What Is An Eye Emergency?

Dr. Lonnie Luscavage Ophthalmologist Kennett Square, PA

Dr. Lonnie Luscavage is an Ophthalmologist practicing in Kennett Square, PA. Dr. Luscavage specializes in eye and vision care. As an ophthalmologist, Dr. Luscavage can practice medicine as well as surgery. Opthalmologists can perform surgeries because they have their medical degrees along with at least eight years of additional... more

What Is An Eye Emergency?

When something is going wrong with their eyes, many patients don't know if this is something to worry about or just let go. In this article, we will clarify those conditions that are urgent and should be evaluated by an ophthalmologist like Dr. Luscavage right away. Although we obviously cannot cover all problems that could possibly happen to the eyes in this article, these are the most common.

The following are problems that need to be addressed as soon as possible, preferably within 24 hours: sudden loss of vision, sudden double vision, foreign body, corneal abrasion (scratched cornea), corneal ulcer (infected cornea), significant trauma to the eye with pain of loss of vision, and flashes of light with floaters.

Sudden loss of vision is an ophthalmic emergency. Although some causes such as a bleed into the eye or a blocked blood vessel have treatment that can wait, it could be a transient ischemic attack or TIA that constitutes a “mini-stroke.” This requires a stroke workup either as a hospital inpatient or as an outpatient with your primary care doctor. It could also be from something called giant cell arteritis that requires immediate oral steroid treatment.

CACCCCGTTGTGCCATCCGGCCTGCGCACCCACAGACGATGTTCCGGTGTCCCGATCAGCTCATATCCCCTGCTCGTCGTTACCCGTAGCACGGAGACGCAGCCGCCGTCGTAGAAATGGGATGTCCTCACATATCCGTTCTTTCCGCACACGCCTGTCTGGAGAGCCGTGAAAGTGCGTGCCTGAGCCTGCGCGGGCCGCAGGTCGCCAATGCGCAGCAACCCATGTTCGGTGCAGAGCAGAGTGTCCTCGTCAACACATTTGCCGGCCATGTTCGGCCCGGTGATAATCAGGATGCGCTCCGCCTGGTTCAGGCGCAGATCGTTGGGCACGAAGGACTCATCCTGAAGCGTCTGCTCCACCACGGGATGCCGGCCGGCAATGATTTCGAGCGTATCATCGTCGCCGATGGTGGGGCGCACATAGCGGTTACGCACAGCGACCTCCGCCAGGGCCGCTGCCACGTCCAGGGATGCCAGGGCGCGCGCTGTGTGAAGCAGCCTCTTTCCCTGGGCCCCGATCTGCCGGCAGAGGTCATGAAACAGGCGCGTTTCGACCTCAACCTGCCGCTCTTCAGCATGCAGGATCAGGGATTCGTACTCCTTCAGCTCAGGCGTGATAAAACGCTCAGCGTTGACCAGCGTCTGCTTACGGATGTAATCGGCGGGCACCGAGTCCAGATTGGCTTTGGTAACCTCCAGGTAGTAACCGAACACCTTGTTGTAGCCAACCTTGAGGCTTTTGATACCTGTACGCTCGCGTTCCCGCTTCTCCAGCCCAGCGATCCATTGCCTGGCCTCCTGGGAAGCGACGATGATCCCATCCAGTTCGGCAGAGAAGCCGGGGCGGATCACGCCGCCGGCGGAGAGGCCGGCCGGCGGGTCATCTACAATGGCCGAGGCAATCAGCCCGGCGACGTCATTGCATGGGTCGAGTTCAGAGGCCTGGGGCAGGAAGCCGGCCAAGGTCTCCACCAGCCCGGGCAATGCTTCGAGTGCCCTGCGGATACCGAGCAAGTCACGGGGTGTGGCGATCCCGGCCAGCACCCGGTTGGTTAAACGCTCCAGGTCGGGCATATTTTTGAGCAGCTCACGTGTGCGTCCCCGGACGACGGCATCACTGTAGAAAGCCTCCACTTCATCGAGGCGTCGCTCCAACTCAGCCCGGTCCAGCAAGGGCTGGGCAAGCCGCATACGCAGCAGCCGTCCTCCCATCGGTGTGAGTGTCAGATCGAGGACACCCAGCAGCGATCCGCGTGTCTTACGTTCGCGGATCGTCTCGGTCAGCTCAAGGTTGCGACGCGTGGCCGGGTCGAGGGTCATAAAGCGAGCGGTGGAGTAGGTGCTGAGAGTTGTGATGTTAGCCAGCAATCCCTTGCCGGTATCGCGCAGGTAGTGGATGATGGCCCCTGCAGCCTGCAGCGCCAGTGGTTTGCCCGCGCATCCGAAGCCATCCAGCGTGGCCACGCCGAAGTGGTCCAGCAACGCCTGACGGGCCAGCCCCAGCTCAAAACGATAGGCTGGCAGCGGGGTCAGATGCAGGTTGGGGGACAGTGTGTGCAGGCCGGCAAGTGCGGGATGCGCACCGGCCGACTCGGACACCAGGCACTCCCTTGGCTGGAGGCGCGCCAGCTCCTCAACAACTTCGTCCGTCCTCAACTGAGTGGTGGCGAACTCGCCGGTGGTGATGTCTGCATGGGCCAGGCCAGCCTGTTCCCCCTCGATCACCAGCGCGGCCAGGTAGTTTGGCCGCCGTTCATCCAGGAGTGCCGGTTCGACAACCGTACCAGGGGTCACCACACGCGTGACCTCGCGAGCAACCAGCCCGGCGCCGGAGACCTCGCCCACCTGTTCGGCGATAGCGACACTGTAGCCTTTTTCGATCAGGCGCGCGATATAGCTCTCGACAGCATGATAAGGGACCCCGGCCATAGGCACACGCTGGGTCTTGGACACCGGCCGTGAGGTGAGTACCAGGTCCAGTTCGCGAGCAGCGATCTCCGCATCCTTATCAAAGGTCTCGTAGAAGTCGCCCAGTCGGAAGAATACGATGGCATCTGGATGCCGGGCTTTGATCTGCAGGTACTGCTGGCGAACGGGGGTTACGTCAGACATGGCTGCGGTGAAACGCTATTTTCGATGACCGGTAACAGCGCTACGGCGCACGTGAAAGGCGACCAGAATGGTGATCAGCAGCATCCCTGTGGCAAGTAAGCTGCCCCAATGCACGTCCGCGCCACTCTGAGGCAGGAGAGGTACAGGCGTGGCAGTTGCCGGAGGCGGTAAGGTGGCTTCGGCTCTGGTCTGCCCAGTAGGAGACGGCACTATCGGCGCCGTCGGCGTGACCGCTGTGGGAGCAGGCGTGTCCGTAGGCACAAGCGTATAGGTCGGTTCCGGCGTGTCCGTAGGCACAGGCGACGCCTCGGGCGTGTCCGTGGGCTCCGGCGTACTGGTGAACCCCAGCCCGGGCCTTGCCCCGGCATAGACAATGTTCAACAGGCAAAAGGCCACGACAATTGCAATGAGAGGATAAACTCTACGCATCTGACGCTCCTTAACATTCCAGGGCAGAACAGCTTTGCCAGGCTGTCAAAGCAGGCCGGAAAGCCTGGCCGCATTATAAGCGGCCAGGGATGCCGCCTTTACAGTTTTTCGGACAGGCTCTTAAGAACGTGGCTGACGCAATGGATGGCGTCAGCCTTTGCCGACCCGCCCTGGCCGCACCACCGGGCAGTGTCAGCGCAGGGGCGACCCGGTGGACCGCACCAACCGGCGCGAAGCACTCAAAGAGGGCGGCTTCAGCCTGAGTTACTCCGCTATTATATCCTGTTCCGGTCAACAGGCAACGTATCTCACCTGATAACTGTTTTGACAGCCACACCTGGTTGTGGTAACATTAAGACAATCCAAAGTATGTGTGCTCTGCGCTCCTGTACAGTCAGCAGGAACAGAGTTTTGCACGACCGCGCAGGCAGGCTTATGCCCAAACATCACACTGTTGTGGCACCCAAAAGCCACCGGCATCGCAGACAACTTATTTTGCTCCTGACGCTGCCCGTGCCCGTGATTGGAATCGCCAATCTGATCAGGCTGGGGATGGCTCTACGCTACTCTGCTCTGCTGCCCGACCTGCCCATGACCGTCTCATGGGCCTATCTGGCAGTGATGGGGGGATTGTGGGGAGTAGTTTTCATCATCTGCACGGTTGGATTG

Sudden onset of double vision is also an emergency because it could signify a third nerve palsy which sometimes is a sign of an aneurysm in your brain. An injury related to a trauma to the eye is also an emergency if there is pain and/or loss of vision. Trauma can cause a corneal abrasion (scratched cornea), a foreign body embedded in the eye, a bleed into the front or back of the eye, or even as serious as a break in the wall of the eye (a “ruptured globe”) that needs repair in the operating room. If you have sustained a significant injury to your eye and have pain and redness, please call!

Painful, Red Eyes 

If you are a contact lens wearer and have a painful, red eye, this too is an emergency that cannot wait. This could be an infection known as a corneal ulcer that needs aggressive antibiotic treatment or you could get permanent corneal scarring or worse.

If you have flashes of light coming from one eye or a new floater(s) in your vision, this too is an emergency. This could be a sign of a retinal tear or hole that could progress to a retinal detachment with permanent vision loss if left untreated. An ophthalmologist needs to look at your retina to evaluate you.

Finally, if you have had cataract surgery within the week prior to any of the above symptoms, you need to call the doctor immediately for evaluation as this could be a sign of a very serious infection. Obviously this is not all of the bad things that can happen to an eye, but a good rule of thumb is if your eye is red AND painful or cannot see, please call your ophthalmologist right away.